On these issues, too, judges have had an impact on laws that promote fair pay and secure abortion rights. The Ledbetter Act was in response to a decision by far-right Supreme Court justices weakening protections against pay discrimination. And Trump has been picking judges with records opposing abortion rights. But fair-minded judges have been playing a role, too. In March, a federal judge ordered the Trump administration to reinstate a rule that requires companies to report employee salary data by race and gender. And in July, judges in Arkansas and Ohio have blocked extreme early abortion ban legislation in their states.
Candidates also spoke to money in politics, an issue at the root of Trump’s judicial takeover that the Supreme Court decision made possible. Ever since the Supreme Court removed restrictions on independent spending on elections in Citizens United v. FEC (2010), the health of our democracy has been in increasing jeopardy. This decision has taken the power away from the people and placed it into the hands of the top one percent. Spending from outside groups has increased exponentially in recent years, and the powerful and wealthy are driving the political agenda and disregarding the needs of ordinary Americans. During the debate, Sen. Warren and Mayor Buttigieg addressed this corruption and advocated to “amend the Constitution if necessary to clear up Citizens United,” which is the objective of the Democracy for All amendment.
Elizabeth Warren: "Our biggest problem in Washington is corruption. It is giant corporations that have taken our government and are holding it by the throat." @ewarren #DemocraticDebate #DemDebate #GetMoneyOut pic.twitter.com/pBa7rIcqIn
— People For the American Way (@peoplefor) July 31, 2019
Candidates also addressed climate change and outlined steps they would take to mitigate the damage done by big corporations that threatens our safety and our future. Sen. Bernie Sanders, D-Vt., vehemently stated his contempt for fossil fuel companies comparing their work to “criminal activity that cannot be allowed to continue.” Gov. Jay Inslee also reiterated his commitment to protecting our climate during the debate, saying, “Our house is on fire. We have to stop using coal in 10 years, and we need a president to do it or it won’t get done.” Gov. Steve Bullock emphasized that the climate crisis is further perpetuated by the refusal of Republicans to acknowledge its existence citing “the corrupting influence of money” as the reason. Right now, too many Trump-nominated judges with startling anti-environment records are being confirmed. And as the rate of climate change continues to escalate at a dangerous pace, judges who are committed to protecting our planet and our wellbeing are essential.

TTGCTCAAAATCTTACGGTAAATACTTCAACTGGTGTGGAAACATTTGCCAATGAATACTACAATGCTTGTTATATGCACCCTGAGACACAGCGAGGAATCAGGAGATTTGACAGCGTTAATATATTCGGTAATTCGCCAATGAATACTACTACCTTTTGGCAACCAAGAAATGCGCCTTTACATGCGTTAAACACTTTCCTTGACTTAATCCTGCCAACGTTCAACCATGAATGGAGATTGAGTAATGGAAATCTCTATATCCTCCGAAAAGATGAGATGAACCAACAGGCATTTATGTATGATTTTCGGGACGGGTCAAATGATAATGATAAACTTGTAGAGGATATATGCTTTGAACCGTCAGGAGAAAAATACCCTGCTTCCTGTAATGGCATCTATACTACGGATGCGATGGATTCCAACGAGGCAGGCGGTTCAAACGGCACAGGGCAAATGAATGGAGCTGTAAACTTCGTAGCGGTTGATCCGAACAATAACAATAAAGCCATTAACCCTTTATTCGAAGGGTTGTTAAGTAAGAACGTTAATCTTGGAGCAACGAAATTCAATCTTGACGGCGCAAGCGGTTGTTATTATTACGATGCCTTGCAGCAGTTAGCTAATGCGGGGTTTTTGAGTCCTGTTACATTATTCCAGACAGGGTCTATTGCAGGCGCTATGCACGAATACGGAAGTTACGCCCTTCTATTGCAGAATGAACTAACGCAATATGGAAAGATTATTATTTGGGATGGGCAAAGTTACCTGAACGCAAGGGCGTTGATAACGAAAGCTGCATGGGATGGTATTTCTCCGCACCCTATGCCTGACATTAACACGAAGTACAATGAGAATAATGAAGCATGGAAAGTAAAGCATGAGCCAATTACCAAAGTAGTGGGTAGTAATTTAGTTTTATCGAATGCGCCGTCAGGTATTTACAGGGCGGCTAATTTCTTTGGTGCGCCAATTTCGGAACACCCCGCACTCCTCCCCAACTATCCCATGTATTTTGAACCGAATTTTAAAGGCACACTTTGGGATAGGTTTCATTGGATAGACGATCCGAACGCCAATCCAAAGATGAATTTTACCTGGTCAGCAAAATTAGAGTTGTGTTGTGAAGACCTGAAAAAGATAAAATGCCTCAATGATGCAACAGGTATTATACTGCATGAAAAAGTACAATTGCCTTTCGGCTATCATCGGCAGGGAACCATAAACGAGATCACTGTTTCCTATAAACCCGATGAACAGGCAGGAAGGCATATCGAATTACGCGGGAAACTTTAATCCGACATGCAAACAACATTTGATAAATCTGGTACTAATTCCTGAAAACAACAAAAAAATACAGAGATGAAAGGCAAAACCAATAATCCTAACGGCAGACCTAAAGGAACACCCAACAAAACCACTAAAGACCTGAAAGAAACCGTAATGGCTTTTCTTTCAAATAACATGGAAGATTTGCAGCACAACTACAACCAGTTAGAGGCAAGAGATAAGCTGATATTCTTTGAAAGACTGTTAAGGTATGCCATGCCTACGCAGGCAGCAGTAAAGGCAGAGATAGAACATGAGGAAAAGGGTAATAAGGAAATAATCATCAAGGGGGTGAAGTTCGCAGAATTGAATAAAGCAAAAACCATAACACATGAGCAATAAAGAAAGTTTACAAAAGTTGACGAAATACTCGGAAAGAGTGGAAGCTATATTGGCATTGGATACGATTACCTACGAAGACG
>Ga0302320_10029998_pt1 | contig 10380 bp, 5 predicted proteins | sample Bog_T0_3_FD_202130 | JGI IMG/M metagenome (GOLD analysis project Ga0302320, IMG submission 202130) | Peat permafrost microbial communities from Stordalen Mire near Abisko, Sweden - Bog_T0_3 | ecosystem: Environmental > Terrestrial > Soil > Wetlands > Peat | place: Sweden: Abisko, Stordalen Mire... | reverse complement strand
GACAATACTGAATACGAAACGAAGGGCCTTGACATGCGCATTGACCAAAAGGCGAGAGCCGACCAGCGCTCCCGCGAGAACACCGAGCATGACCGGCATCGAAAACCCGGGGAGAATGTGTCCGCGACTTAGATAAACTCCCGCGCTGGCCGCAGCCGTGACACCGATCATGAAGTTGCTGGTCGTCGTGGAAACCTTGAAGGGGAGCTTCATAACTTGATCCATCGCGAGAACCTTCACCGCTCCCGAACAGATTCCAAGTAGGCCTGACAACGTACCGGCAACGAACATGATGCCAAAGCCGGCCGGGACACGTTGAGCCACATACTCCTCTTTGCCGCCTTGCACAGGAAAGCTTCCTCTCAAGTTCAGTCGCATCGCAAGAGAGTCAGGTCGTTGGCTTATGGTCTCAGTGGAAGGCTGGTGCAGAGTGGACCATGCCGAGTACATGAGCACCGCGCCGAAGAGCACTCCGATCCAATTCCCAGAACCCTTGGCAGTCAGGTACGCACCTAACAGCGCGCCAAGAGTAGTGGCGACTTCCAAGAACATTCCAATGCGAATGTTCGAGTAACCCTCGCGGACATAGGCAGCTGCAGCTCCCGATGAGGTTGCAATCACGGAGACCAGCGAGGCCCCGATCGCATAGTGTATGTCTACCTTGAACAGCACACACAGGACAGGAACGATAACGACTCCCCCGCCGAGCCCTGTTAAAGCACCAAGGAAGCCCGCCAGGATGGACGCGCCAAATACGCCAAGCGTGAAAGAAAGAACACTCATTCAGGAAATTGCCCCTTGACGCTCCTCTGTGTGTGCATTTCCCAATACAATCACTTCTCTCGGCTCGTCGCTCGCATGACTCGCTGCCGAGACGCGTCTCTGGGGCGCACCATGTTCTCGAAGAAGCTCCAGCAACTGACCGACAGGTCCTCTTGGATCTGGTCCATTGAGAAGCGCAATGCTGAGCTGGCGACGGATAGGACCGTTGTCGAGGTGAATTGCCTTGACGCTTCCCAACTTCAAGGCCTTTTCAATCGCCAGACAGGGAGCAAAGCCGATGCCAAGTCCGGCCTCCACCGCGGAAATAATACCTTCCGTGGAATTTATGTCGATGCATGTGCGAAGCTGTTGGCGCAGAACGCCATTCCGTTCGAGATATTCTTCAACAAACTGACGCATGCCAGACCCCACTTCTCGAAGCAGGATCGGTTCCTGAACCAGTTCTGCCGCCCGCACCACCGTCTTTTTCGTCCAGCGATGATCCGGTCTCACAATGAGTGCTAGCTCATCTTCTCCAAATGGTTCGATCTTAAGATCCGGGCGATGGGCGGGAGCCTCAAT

— People For the American Way (@peoplefor) August 1, 2019
The courts are vital in the fight for our democracy, our safety and our rights. We need judges who are committed to being fair and just—and presidential candidates who know and prioritize this.